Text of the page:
Retention of breath (Kumbhaka) seems to have very little influence on gaseous exchange even though it is highly advocated in different varieties of Pranayama.

Patanjali Research Foundation

Post-traumatic stress symptoms and heart rate variability in Bihar flood survivors following yoga: A randomized controlled study

Author: Shirley Telles, Nilkamal Singh, Meesha Joshi & Acharya Balkrishna
Published In: BMC Psychiatry
Published On: March 2010

Abstract: An earlier study showed that a week of yoga practice was useful in stress management after a natural calamity. Due to heavy rain and a rift on the banks of the Kosi river, in the state of Bihar in north India, there were floods with loss of life and property. A week of yoga practice was given to the survivors a month after the event and the effect was assessed.

Twenty-two volunteers (group average age ± S.D, 31.5 ± 7.5 years; all of them were males) were randomly assigned to two groups, yoga and a non-yoga wait-list control group. The yoga group practiced yoga for an hour daily while the control group continued with their routine activities. Both groups’ heart rate variability, breath rate, and four symptoms of emotional distress using visual analog scales, were assessed on the first and eighth day of the program.

There was a significant decrease in sadness in the yoga group (p < 0.05, paired t-test, post data compared to pre) and an increase in anxiety in the control group (p < 0.05, paired t-test, post data compared to pre).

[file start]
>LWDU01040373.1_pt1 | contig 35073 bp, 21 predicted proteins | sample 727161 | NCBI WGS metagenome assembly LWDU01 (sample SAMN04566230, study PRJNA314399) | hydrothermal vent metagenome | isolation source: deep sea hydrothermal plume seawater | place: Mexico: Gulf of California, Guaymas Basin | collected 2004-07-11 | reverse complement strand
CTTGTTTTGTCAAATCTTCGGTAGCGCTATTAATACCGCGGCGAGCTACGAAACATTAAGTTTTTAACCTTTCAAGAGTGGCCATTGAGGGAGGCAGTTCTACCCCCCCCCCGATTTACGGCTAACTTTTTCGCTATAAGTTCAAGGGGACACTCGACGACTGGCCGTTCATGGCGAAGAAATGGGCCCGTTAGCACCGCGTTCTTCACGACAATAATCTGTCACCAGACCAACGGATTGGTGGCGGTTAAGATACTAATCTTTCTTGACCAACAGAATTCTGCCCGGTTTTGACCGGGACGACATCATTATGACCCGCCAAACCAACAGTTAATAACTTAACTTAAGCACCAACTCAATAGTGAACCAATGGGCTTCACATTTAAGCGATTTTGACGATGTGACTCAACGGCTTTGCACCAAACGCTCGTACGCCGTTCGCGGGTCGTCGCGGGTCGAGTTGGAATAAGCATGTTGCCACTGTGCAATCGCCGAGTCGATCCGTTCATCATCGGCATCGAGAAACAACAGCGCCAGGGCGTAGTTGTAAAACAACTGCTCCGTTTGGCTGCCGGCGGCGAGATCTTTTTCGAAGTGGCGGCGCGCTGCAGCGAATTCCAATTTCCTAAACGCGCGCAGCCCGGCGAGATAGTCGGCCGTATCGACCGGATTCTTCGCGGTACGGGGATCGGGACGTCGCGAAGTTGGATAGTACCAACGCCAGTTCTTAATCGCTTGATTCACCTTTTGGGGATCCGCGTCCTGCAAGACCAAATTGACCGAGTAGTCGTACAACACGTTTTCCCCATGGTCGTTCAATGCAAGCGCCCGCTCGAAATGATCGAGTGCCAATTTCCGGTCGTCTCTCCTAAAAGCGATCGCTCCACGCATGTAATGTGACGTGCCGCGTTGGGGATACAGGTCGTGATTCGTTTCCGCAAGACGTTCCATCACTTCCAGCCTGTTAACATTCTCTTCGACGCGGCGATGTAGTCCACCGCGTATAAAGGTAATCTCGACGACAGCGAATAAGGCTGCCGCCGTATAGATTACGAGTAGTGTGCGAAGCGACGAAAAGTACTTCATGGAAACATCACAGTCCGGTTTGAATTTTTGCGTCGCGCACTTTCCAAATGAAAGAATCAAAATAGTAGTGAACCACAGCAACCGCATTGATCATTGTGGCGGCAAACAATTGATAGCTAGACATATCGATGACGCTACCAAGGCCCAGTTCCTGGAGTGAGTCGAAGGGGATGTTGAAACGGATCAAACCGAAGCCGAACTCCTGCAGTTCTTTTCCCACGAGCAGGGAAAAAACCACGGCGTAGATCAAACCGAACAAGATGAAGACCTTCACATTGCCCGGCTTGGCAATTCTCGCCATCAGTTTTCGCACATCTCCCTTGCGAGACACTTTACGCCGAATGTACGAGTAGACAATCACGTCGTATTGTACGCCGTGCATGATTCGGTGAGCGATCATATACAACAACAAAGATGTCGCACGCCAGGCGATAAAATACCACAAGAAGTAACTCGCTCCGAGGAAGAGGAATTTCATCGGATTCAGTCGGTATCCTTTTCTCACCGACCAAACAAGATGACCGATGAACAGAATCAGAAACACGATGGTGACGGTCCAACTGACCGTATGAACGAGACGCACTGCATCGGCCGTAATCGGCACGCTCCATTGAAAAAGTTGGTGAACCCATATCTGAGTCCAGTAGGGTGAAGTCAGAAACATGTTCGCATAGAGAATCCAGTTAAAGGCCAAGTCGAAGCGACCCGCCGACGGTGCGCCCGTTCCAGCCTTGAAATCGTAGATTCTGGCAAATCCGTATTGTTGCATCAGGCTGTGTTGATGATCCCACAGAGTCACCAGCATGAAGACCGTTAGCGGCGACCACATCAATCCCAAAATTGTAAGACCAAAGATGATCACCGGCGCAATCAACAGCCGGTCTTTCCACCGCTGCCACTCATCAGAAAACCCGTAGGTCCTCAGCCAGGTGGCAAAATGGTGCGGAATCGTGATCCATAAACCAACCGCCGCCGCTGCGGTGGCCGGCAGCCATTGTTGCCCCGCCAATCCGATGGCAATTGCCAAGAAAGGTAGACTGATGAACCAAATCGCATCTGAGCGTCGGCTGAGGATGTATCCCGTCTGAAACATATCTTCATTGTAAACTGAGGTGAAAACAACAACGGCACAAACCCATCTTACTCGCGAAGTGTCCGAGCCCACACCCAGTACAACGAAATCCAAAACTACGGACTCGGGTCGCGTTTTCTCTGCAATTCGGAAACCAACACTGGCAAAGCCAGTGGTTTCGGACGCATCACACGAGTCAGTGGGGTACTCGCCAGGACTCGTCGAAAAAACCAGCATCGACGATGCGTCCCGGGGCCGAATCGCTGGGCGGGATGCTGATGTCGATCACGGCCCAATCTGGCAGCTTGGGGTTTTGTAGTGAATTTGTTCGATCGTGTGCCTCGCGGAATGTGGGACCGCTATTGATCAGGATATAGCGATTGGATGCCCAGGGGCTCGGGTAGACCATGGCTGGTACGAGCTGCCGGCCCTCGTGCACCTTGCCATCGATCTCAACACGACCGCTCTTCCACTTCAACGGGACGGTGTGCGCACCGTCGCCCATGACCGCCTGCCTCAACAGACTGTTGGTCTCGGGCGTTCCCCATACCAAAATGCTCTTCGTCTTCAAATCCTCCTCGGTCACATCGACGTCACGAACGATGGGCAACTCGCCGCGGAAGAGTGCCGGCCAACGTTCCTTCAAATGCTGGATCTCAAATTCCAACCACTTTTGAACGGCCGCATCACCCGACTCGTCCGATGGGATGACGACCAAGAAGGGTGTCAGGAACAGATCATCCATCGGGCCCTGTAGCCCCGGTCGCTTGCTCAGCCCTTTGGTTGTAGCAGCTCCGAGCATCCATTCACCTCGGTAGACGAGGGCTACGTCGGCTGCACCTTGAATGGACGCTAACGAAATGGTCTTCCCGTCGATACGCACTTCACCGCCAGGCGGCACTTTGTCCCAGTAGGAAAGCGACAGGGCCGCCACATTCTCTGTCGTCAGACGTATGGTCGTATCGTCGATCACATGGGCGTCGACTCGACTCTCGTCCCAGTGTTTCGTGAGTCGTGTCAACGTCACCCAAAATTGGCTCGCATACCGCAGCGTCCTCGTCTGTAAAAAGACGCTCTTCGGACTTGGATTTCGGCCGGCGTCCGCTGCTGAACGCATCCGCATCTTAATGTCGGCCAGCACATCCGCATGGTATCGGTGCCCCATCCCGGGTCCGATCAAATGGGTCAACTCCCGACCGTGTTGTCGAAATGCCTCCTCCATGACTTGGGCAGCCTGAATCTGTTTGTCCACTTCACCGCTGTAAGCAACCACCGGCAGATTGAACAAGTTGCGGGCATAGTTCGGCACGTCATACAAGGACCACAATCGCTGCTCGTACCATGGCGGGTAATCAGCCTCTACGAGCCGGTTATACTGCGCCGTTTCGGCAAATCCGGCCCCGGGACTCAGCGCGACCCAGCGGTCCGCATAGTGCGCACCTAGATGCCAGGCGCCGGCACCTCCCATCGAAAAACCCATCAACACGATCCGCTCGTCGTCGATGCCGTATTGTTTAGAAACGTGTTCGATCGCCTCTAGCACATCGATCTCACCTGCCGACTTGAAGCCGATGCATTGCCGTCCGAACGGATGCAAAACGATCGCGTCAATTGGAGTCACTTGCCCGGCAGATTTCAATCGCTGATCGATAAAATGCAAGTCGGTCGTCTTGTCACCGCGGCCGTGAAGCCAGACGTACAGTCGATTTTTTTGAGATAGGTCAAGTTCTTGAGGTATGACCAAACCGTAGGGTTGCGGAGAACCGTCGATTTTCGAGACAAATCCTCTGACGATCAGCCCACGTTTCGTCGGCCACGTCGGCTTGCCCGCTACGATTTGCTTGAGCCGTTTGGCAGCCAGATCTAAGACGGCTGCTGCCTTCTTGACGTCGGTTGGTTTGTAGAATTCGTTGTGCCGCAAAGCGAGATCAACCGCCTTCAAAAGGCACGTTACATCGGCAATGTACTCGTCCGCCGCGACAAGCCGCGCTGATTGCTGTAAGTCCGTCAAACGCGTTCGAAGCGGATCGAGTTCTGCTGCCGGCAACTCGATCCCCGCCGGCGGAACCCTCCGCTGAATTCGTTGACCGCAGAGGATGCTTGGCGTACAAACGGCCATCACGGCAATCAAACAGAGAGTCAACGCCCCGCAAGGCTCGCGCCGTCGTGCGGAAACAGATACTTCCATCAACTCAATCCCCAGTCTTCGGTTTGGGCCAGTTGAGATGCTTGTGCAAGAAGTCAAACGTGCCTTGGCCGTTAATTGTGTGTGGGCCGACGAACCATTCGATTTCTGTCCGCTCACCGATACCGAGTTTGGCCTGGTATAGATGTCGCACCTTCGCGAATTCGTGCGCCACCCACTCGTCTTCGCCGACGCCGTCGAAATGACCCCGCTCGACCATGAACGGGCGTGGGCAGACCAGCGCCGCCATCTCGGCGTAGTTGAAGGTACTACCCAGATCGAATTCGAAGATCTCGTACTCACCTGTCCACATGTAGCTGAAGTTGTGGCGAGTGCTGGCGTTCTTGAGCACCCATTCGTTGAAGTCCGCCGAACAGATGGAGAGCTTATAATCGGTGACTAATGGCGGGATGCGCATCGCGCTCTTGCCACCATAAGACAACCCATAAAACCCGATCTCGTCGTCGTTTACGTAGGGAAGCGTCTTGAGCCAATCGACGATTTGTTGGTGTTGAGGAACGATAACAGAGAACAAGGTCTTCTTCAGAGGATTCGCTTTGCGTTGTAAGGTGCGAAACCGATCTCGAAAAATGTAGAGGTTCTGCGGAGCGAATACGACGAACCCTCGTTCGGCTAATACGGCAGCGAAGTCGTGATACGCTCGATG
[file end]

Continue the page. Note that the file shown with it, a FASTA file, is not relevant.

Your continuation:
A week of yoga can reduce feelings of sadness and possibly prevent an increase in anxiety in flood survivors a month after the calamity.

Swami Vivekananda Yoga Anusandhana Samsthana (SVYASA)

Effects Of Yoga On Cardiac Health Sleep Quality, Mental Health And Quality Of Life Of Elderly Individuals With Chronic Ailments: A Single Arm Pilot Study

Author: Ashwinin Hegde, Kashianth Metri, Promila Chwadhary, Natesh Babu, H R Nagendra
Published On: Volume 6, Issue 1, June 2017
Published In: Voice of Research

Abstract: There is a high prevalence of chronic health problems in elderly persons which significantly affects their mental health, sleep quality and quality of life (QoL). Practice of yoga known to enhance physical and mental health. Present pilot study intended to evaluate the effects of Integrated Yoga (IY) practice on sleep quality, mental health and QoL of elderly individuals suffering from chronic health condition(s). Twenty-eight elderly persons residents of Bangalore, India (13 males) within the age range 65-80 years (with group mean±SD; 68.8±5.4 yrs) having chronic health problem(s) underwent 1 month of IY, 60 minutes/day for 6 days/week. We excluded the subjects if they; had compromised cardiac functioning; were on sleep medication; underwent abdominal surgery; were on anti-psychotic medications; had exposure to any form of yoga in past one year. All the subjects were assessed for cardiac variables, mental health parameters, sleep quality and quality of life at baseline after one month. It was observed a significant decrease in pulse rate (p<.001), respiratory rate (p<.001), Systolic BP (p=.001), Diastolic BP (P<.001), perceived stress (p<.001), fasting sugar (p<.001, -11.97%), anxiety (p<.001), depression, (p<.001), along with significant improvements in sleep quality (p<.001) and quality of life (p<.002) after one month of IY intervention compared to baseline.